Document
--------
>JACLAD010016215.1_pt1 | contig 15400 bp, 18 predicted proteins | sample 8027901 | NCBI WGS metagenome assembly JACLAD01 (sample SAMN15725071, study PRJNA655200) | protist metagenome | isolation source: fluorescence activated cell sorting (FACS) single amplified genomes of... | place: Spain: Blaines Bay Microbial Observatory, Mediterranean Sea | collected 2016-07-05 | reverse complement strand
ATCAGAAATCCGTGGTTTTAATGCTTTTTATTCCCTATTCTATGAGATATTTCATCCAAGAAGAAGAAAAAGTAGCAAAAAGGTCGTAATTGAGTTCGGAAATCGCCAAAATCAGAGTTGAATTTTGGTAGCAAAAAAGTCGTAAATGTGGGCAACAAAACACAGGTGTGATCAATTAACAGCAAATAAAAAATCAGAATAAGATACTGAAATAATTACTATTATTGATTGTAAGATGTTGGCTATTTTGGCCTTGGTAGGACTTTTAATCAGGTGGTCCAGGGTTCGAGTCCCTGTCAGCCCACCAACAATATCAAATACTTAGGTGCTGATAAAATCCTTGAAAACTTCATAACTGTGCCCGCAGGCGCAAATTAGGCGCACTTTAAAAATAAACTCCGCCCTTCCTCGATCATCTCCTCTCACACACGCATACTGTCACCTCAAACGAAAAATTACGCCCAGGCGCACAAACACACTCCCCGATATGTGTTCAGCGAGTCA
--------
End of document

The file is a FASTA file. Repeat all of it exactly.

>JACLAD010016215.1_pt1 | contig 15400 bp, 18 predicted proteins | sample 8027901 | NCBI WGS metagenome assembly JACLAD01 (sample SAMN15725071, study PRJNA655200) | protist metagenome | isolation source: fluorescence activated cell sorting (FACS) single amplified genomes of... | place: Spain: Blaines Bay Microbial Observatory, Mediterranean Sea | collected 2016-07-05 | reverse complement strand
ATCAGAAATCCGTGGTTTTAATGCTTTTTATTCCCTATTCTATGAGATATTTCATCCAAGAAGAAGAAAAAGTAGCAAAAAGGTCGTAATTGAGTTCGGAAATCGCCAAAATCAGAGTTGAATTTTGGTAGCAAAAAAGTCGTAAATGTGGGCAACAAAACACAGGTGTGATCAATTAACAGCAAATAAAAAATCAGAATAAGATACTGAAATAATTACTATTATTGATTGTAAGATGTTGGCTATTTTGGCCTTGGTAGGACTTTTAATCAGGTGGTCCAGGGTTCGAGTCCCTGTCAGCCCACCAACAATATCAAATACTTAGGTGCTGATAAAATCCTTGAAAACTTCATAACTGTGCCCGCAGGCGCAAATTAGGCGCACTTTAAAAATAAACTCCGCCCTTCCTCGATCATCTCCTCTCACACACGCATACTGTCACCTCAAACGAAAAATTACGCCCAGGCGCACAAACACACTCCCCGATATGTGTTCAGCGAGTCA